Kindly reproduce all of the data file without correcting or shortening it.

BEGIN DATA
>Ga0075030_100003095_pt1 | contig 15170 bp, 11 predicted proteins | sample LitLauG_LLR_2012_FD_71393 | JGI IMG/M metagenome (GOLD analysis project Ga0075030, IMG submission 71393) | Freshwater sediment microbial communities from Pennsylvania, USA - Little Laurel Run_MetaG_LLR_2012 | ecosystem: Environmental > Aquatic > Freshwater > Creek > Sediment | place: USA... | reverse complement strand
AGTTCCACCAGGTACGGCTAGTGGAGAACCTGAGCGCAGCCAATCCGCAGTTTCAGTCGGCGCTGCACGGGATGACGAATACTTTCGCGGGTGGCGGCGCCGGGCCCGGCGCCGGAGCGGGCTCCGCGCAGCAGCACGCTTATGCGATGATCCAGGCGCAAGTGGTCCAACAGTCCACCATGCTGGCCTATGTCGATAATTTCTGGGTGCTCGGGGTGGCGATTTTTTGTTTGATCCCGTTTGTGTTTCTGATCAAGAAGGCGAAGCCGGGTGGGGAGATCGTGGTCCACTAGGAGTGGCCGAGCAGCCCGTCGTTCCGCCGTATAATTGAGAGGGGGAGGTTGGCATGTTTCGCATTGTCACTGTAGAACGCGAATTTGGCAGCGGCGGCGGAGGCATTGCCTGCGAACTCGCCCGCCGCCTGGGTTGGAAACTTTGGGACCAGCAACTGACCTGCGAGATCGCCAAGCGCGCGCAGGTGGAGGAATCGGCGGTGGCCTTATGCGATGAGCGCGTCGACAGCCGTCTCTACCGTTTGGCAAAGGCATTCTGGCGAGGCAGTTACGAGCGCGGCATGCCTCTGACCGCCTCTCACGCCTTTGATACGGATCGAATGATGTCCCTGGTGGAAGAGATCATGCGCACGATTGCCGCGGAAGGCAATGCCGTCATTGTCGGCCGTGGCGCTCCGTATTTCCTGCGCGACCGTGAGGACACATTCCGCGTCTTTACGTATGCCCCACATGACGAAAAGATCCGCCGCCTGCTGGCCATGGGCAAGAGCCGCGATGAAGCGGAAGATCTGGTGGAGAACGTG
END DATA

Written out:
>Ga0075030_100003095_pt1 | contig 15170 bp, 11 predicted proteins | sample LitLauG_LLR_2012_FD_71393 | JGI IMG/M metagenome (GOLD analysis project Ga0075030, IMG submission 71393) | Freshwater sediment microbial communities from Pennsylvania, USA - Little Laurel Run_MetaG_LLR_2012 | ecosystem: Environmental > Aquatic > Freshwater > Creek > Sediment | place: USA... | reverse complement strand
AGTTCCACCAGGTACGGCTAGTGGAGAACCTGAGCGCAGCCAATCCGCAGTTTCAGTCGGCGCTGCACGGGATGACGAATACTTTCGCGGGTGGCGGCGCCGGGCCCGGCGCCGGAGCGGGCTCCGCGCAGCAGCACGCTTATGCGATGATCCAGGCGCAAGTGGTCCAACAGTCCACCATGCTGGCCTATGTCGATAATTTCTGGGTGCTCGGGGTGGCGATTTTTTGTTTGATCCCGTTTGTGTTTCTGATCAAGAAGGCGAAGCCGGGTGGGGAGATCGTGGTCCACTAGGAGTGGCCGAGCAGCCCGTCGTTCCGCCGTATAATTGAGAGGGGGAGGTTGGCATGTTTCGCATTGTCACTGTAGAACGCGAATTTGGCAGCGGCGGCGGAGGCATTGCCTGCGAACTCGCCCGCCGCCTGGGTTGGAAACTTTGGGACCAGCAACTGACCTGCGAGATCGCCAAGCGCGCGCAGGTGGAGGAATCGGCGGTGGCCTTATGCGATGAGCGCGTCGACAGCCGTCTCTACCGTTTGGCAAAGGCATTCTGGCGAGGCAGTTACGAGCGCGGCATGCCTCTGACCGCCTCTCACGCCTTTGATACGGATCGAATGATGTCCCTGGTGGAAGAGATCATGCGCACGATTGCCGCGGAAGGCAATGCCGTCATTGTCGGCCGTGGCGCTCCGTATTTCCTGCGCGACCGTGAGGACACATTCCGCGTCTTTACGTATGCCCCACATGACGAAAAGATCCGCCGCCTGCTGGCCATGGGCAAGAGCCGCGATGAAGCGGAAGATCTGGTGGAGAACGTG